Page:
The build-up to and buzz around yesterday’s Prime Day, which analysts predict will potentially pull in $3.6 billion in sales, has added to the flood of articles in recent months and weeks examining Amazon. These articles speak to the company’s profits, and the price increase for its much-loved Prime membership. They discuss the company’s innovative delivery options. They review Amazon’s voice-enabled virtual assistant Alexa, and its smart speaker Echo. And they analyze the company’s growing list of acquisitions and collaborations. Recently, they have reported Amazon’s initiative to 3-d body scan select Prime customers and gather personalized fit data. The articles have been informative, and endless. What more can we learn from Amazon? Short answer: there is one point these articles seem to miss.
Amazon has a comprehensive, user-friendly e-commerce, customer interface. Unquestionably, its fulfillment and last-mile delivery are unrivaled. Amazon has extended its footprint to include bricks and mortar retail, and Amazon delivery lockers within its Whole Foods stores. The company excels in anywhere, anyway, anytime. There is no question Amazon’s retail domination is growing across platforms, product categories, and worldwide geography. Amazon is the go-to shopping destination for most people I know, regardless of age, income, price point, or where they live. Some observers ask, however, whether they can be as successful in apparel as they are in entertainment, books, and other consumer goods. After all, clothing involves a fast- and ever-changing array of style, timeliness, trends, fabrication, size ranges, price, quality and fit.
Apparel. In the face of economic downturns, shifts to online purchasing, faster fashion, and heightened price sensitivity, other major apparel brands and retailers have reduced staff, discounted product, courted a revolving door of new influencers, and chased consumers with a deluge of e-mail blasts pushing the next must have item at the now even bigger reduction in price. In so doing, they have lowered consumers’ perception of the value of clothing, and they have greatly degraded the consumer experience.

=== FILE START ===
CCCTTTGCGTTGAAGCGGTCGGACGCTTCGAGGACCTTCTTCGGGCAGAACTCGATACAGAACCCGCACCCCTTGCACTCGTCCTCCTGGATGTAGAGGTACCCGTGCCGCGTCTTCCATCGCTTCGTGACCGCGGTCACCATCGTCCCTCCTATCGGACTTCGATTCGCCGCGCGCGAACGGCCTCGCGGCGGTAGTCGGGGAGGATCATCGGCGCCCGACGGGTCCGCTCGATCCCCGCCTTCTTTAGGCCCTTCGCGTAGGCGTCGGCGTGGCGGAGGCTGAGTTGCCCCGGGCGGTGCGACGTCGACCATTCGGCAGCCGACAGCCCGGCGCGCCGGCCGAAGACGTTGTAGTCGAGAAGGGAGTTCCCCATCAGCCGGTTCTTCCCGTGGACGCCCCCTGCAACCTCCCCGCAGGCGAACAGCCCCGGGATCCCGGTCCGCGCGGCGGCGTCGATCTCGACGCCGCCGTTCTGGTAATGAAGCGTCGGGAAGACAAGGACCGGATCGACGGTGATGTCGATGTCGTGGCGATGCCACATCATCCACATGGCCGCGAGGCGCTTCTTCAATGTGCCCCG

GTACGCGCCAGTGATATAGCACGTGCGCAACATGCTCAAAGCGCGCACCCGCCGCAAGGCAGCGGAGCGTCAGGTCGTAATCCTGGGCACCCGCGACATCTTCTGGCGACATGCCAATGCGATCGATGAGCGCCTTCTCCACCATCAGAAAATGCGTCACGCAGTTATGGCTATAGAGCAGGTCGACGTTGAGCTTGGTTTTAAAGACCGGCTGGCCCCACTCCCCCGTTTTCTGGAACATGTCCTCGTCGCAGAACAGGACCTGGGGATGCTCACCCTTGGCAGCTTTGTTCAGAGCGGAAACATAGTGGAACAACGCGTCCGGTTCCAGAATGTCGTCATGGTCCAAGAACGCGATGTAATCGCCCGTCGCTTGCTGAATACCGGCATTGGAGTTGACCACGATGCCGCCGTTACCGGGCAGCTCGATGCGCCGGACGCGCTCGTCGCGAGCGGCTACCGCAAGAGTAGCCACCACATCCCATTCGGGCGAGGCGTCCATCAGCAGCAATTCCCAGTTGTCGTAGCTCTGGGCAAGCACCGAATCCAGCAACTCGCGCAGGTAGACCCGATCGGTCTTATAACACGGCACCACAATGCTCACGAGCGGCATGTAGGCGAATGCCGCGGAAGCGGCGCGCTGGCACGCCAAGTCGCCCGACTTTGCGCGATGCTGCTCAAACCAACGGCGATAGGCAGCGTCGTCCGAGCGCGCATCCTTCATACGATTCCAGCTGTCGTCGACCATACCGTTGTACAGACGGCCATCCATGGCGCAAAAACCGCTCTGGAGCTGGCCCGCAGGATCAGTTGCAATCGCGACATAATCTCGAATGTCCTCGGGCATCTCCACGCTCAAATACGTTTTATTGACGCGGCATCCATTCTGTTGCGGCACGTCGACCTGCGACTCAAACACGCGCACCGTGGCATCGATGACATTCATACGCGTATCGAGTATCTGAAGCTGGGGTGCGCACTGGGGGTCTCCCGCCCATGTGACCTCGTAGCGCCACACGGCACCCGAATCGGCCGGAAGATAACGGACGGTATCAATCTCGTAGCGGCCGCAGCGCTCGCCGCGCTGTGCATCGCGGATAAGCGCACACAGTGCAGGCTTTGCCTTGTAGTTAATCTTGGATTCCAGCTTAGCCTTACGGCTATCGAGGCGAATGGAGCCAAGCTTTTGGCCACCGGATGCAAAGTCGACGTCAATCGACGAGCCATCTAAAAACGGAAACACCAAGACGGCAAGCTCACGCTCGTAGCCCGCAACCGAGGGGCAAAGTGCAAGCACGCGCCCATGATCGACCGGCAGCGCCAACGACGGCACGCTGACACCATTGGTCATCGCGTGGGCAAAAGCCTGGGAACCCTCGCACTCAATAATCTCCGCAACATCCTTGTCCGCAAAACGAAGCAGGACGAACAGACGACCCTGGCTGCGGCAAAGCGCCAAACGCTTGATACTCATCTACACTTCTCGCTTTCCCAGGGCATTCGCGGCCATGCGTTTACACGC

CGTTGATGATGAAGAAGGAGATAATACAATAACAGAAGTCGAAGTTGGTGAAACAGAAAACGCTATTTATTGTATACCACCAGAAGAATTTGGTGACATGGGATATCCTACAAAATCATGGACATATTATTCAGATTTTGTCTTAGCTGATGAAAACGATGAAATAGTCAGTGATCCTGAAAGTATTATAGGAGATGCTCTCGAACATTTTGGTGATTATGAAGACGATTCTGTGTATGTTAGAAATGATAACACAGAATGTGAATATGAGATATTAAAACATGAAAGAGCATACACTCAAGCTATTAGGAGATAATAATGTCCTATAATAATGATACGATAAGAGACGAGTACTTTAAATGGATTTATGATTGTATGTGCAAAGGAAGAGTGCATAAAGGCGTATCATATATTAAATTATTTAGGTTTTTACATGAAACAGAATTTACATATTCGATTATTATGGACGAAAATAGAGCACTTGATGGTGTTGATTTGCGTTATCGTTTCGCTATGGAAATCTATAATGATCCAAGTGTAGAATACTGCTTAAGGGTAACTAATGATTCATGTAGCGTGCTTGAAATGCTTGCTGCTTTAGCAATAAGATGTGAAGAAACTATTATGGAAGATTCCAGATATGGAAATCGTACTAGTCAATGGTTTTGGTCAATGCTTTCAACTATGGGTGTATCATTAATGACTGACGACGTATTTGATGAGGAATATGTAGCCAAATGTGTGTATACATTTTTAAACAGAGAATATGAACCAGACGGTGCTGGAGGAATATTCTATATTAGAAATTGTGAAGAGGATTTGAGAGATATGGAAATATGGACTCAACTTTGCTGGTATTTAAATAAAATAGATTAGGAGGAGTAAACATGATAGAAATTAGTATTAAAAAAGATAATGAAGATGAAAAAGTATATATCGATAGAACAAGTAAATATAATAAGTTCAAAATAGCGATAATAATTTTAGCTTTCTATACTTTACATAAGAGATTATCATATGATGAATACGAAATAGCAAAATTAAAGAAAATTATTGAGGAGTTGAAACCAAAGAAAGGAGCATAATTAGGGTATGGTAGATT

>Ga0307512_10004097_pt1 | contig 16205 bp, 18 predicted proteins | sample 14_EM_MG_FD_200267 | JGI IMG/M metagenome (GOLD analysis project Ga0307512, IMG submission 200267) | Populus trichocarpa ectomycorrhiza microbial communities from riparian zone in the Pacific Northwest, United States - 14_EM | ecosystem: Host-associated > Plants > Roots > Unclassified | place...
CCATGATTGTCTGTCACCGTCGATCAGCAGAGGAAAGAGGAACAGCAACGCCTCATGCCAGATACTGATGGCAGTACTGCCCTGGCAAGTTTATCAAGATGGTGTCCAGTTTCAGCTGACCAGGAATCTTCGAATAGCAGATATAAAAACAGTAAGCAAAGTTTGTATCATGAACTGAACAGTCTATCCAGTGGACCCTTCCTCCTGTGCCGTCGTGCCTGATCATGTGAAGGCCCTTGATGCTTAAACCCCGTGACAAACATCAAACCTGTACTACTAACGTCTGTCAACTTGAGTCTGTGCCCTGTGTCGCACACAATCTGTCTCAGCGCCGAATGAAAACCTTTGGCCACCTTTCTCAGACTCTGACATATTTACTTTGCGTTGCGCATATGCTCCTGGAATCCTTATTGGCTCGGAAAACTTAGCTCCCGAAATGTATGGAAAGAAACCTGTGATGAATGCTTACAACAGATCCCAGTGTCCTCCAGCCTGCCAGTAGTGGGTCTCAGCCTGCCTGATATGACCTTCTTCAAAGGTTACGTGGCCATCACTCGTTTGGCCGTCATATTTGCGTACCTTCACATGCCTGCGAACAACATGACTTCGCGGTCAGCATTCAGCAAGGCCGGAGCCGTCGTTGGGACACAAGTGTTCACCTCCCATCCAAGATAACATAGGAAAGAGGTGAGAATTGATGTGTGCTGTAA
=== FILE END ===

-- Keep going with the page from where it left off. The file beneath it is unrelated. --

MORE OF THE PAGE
There are exceptions. It was a true pleasure when I ventured into Nordstrom’s new men’s store in Manhattan a few weeks ago. The doorman greeted me with a genuine smile. Sales associates shared back stories about specific brands, products and designers. They oriented me to the range of services the store offers (self-serve return kiosks). One employee told me the story behind a visual display, relating it to the company’s heritage in the forested American Northwest. The displays were attractive. The product was interesting and well-curated, and full price. But sales associates were easy to find, knowledgeable, and attentive while not intrusive. It was such an unusual shopping pleasure, I went back again the next day to purchase more, even though I needed nothing new. It was a stark contrast to most of my bricks-and-mortar shopping experiences during the past few years, in which the customer experience has been collateral damage.
In the apparel space, Amazon has carried branded clothing for several years. But Recode.net reported that as of April 2018, Amazon has more than 60 private-label apparel brands. They include intimates and hosiery, athleisure, casual wear, denim, special occasion, and workwear. In April 2017, the Wall Street Journal and others reported widely that Amazon patented an automated, on-demand clothing factory. Not only can Amazon sell clothing and deliver it, but it has designed a proprietary system to make it. The company is becoming the epitome of a vertically integrated apparel value chain: adding value to the customer experience from concept to consumer. It is poised to deliver clothing not just better, faster, cheaper, but customized the way the consumer wants it. The way each consumer wants it.